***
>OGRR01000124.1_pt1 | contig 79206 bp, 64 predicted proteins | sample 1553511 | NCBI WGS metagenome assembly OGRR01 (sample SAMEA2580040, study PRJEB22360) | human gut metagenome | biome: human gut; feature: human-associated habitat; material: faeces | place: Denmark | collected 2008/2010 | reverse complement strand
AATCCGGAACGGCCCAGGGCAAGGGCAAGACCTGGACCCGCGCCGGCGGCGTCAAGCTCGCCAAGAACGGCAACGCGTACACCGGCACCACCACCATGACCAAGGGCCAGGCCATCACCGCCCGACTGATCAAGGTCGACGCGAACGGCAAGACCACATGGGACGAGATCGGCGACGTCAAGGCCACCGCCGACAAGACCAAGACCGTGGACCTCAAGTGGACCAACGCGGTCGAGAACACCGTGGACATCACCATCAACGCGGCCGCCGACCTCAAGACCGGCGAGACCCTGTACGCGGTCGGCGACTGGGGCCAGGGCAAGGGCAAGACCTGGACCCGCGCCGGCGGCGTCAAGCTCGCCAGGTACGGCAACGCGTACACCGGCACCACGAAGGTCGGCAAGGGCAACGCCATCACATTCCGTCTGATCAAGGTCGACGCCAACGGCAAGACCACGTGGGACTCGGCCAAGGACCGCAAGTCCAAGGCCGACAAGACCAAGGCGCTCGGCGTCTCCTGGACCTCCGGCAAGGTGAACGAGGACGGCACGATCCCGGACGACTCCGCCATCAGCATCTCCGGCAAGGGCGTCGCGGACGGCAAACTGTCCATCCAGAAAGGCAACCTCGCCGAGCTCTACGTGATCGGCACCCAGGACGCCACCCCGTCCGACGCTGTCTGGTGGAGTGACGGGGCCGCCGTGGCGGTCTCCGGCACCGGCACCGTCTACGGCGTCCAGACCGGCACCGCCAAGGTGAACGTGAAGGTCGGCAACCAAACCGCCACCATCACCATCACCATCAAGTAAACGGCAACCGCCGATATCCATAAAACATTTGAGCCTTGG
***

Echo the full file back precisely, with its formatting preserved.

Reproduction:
>OGRR01000124.1_pt1 | contig 79206 bp, 64 predicted proteins | sample 1553511 | NCBI WGS metagenome assembly OGRR01 (sample SAMEA2580040, study PRJEB22360) | human gut metagenome | biome: human gut; feature: human-associated habitat; material: faeces | place: Denmark | collected 2008/2010 | reverse complement strand
AATCCGGAACGGCCCAGGGCAAGGGCAAGACCTGGACCCGCGCCGGCGGCGTCAAGCTCGCCAAGAACGGCAACGCGTACACCGGCACCACCACCATGACCAAGGGCCAGGCCATCACCGCCCGACTGATCAAGGTCGACGCGAACGGCAAGACCACATGGGACGAGATCGGCGACGTCAAGGCCACCGCCGACAAGACCAAGACCGTGGACCTCAAGTGGACCAACGCGGTCGAGAACACCGTGGACATCACCATCAACGCGGCCGCCGACCTCAAGACCGGCGAGACCCTGTACGCGGTCGGCGACTGGGGCCAGGGCAAGGGCAAGACCTGGACCCGCGCCGGCGGCGTCAAGCTCGCCAGGTACGGCAACGCGTACACCGGCACCACGAAGGTCGGCAAGGGCAACGCCATCACATTCCGTCTGATCAAGGTCGACGCCAACGGCAAGACCACGTGGGACTCGGCCAAGGACCGCAAGTCCAAGGCCGACAAGACCAAGGCGCTCGGCGTCTCCTGGACCTCCGGCAAGGTGAACGAGGACGGCACGATCCCGGACGACTCCGCCATCAGCATCTCCGGCAAGGGCGTCGCGGACGGCAAACTGTCCATCCAGAAAGGCAACCTCGCCGAGCTCTACGTGATCGGCACCCAGGACGCCACCCCGTCCGACGCTGTCTGGTGGAGTGACGGGGCCGCCGTGGCGGTCTCCGGCACCGGCACCGTCTACGGCGTCCAGACCGGCACCGCCAAGGTGAACGTGAAGGTCGGCAACCAAACCGCCACCATCACCATCACCATCAAGTAAACGGCAACCGCCGATATCCATAAAACATTTGAGCCTTGG